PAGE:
Monday, December 30, 2013

Blank Slate

Clear you space, your table or desk.
Sit down with a blank piece of paper in front of you and a pen.
Don't do anything else, just sit with that piece of paper.
Sit in the moment with presence, with openness.

After awhile you'll find that the paper starts to fill itself up.
To-dos, ideas, poems, notations, sketches, reminders.

The to-dos come with schedules and deadlines, the poems are tweaked, the notations are expanded upon and clarified, the sketches are refined, the reminders have names and times and the ideas snowball into projects.  All of that comes with their attendants of work and effort, a calendar of events and short and long-term goals.

The list goes on. Your page is full.

So much of the Buddha's teachings focus on the way we exist, on what is the true 'self'.  The Buddha taught that we do not have a truly existing, independent self.  Much can be said about this, but it really comes down to the fact that we do not exist the way we think we do.

We associate ourselves with what we do, how we appear, with our thoughts and ideas.
We associate ourselves with our culture, our credentials, what we like and dislike, with our name.

But that is not our true nature.  That is all writing on the paper.

It is not that we don't exist at all, that we are nothing and nothing matters- that's nihilism.

Our true nature is like the blank piece of paper.  The blank paper is pure potential.  Not being any thing at all, it can appear in any way whatsoever.  It is all-accommodating, completely open and unobstructed, and its nature is to arise in various forms.  Actually, the arising is unceasing, but therein lies the problem.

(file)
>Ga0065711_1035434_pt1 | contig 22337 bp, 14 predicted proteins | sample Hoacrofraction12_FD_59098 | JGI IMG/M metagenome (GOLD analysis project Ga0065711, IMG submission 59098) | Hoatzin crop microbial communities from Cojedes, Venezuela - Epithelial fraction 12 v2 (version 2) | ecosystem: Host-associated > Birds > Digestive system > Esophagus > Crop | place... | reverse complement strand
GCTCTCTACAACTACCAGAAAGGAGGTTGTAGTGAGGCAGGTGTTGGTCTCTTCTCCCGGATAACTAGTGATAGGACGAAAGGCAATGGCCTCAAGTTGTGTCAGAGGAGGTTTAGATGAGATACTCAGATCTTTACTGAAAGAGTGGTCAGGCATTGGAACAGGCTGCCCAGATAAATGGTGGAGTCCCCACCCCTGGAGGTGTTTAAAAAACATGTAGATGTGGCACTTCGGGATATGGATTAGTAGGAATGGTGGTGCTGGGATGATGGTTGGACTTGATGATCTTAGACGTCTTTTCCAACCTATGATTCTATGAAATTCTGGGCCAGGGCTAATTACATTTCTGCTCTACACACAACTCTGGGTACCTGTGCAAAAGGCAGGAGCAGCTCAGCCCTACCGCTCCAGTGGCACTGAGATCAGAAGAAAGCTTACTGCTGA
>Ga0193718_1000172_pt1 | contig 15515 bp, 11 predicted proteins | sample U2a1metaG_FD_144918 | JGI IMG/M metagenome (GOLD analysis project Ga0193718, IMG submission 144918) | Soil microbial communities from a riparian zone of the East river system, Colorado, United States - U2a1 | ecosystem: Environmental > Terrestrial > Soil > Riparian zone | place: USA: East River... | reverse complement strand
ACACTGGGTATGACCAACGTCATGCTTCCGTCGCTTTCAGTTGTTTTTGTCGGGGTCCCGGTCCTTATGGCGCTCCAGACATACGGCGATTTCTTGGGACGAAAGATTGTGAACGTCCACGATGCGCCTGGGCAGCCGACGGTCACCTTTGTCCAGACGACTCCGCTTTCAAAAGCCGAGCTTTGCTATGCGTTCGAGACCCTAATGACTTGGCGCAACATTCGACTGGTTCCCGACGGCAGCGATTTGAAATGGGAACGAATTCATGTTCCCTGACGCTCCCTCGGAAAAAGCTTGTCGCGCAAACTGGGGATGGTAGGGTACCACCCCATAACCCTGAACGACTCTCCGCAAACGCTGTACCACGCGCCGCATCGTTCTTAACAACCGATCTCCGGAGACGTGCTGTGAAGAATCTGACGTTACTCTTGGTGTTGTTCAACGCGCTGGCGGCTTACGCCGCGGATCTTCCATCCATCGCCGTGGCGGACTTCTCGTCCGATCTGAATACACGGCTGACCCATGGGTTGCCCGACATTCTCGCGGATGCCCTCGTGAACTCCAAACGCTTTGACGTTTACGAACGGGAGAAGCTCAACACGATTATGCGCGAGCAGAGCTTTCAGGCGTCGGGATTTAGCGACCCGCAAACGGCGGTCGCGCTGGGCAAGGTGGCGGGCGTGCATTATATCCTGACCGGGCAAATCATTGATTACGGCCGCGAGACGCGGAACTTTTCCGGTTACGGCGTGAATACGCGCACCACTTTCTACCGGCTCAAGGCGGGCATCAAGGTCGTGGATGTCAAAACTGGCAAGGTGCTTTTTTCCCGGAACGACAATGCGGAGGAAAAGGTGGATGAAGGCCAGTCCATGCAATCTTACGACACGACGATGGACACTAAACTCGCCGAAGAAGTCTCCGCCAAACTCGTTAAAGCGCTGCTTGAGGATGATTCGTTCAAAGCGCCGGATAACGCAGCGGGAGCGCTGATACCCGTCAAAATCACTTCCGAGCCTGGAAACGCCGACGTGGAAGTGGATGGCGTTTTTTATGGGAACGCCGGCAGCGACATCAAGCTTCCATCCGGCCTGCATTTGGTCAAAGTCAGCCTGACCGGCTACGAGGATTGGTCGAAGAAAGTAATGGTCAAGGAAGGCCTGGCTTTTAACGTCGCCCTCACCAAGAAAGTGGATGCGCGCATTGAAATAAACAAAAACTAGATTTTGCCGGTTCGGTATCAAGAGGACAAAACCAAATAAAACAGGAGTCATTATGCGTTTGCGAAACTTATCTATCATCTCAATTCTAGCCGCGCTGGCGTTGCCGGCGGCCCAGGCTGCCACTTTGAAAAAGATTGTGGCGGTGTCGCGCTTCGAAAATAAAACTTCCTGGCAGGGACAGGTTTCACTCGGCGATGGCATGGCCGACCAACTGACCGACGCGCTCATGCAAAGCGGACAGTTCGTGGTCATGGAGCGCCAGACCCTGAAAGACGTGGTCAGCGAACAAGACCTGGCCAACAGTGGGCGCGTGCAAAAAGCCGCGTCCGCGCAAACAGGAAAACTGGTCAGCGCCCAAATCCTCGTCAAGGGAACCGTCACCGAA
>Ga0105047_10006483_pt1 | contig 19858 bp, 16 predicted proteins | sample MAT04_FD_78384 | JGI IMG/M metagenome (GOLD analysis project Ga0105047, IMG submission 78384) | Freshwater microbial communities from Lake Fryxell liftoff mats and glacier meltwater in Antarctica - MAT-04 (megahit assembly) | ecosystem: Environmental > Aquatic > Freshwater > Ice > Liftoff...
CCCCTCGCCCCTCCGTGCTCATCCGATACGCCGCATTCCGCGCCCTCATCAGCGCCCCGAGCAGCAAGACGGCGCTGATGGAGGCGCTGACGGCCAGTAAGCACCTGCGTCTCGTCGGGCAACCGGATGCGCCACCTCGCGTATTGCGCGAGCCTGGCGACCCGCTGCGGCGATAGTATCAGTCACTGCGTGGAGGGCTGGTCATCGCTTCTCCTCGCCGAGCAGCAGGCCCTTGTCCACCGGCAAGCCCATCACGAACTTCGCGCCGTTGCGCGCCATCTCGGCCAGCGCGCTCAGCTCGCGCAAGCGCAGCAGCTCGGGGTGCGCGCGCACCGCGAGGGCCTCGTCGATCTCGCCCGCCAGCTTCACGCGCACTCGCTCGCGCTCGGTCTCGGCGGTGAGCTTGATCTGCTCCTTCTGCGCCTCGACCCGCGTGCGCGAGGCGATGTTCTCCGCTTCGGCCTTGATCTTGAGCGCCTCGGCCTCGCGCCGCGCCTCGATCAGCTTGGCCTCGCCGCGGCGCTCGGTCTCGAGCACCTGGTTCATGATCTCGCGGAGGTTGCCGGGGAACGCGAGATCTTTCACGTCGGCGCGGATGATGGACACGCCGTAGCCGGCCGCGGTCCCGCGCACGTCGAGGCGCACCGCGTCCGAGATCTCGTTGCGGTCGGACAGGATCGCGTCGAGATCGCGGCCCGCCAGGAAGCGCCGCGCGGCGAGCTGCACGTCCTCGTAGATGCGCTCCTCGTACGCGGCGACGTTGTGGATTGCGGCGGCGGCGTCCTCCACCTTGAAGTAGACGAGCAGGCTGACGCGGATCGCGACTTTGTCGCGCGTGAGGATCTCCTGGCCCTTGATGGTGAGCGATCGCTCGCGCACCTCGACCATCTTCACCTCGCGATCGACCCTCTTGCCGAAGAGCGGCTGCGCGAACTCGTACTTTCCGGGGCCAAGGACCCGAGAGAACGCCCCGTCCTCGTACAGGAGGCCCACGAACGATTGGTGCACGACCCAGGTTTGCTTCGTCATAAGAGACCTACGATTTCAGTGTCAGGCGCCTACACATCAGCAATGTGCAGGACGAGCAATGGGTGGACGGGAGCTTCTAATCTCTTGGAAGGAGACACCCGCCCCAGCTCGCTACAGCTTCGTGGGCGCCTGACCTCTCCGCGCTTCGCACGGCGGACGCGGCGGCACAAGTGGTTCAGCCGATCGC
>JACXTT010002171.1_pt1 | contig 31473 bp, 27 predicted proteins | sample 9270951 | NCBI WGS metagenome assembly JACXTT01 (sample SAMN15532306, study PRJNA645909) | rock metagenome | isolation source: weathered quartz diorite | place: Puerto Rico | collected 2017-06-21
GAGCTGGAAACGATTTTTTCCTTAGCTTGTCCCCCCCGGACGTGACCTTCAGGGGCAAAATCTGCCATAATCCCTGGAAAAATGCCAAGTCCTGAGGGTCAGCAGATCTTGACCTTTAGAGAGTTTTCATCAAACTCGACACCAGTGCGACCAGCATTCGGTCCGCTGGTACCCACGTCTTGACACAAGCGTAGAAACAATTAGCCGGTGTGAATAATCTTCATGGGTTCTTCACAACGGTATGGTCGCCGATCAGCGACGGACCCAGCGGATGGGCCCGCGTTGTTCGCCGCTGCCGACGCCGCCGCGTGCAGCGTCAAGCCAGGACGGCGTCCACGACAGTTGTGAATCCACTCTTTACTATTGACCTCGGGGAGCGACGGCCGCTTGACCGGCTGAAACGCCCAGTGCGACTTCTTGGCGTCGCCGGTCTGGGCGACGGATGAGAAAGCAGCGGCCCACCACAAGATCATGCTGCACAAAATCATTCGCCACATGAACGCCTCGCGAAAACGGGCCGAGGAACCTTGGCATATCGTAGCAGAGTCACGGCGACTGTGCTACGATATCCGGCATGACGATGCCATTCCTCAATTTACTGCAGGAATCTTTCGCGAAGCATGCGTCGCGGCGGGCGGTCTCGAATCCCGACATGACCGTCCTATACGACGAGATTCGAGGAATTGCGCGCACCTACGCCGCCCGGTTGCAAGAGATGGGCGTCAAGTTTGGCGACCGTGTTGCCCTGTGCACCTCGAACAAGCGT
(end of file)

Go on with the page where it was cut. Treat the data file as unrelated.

In the manner of arising we cling to the forms that it takes.  We associate with the content.  We fixate on the to-dos, the ideas and sketches; on what we do, what we think and how we feel.  Then we need to maintain and elaborate those until we are all filled up and there is no more room to doodle.

And it sucks.  We are too busy, overworked, have few moments of opportunity and too many responsibilities and demands to take the time to rest.  Unless resting is passing out in mindlessness.

That is why you meditate.  That is why you need a daily practice.

Meditation is a space to sit and abide in our potentiality, our true nature.  We can wipe the slate clean, rest in its nakedness.  Rest in openness.

And yet there is still arising.

Stuff continues to come up, to appear on our page.  But we don't need to fixate on that, it simply arises, does its thing, and exhausts itself back into our pure potential.  Our whole life is like that, it arises in various forms, does its thing and then exhausts itself and takes a new form.  The problem is that we are usually so bound up to the forms that we hate to see them go, and when they do exhaust themselves and depart we often don't recognize or abide in our pure potential but rather end up just feeling exhausted ourselves.  That is why we need to recognize our true nature.    

Not being anything at all, appearing as anything whatsoever.

ps. the Buddha described this pure potential as our buddhanature.  We all have it, it is fully manifest, right there.  We just need to recognize and abide in it to let it blossom.  Cheers!

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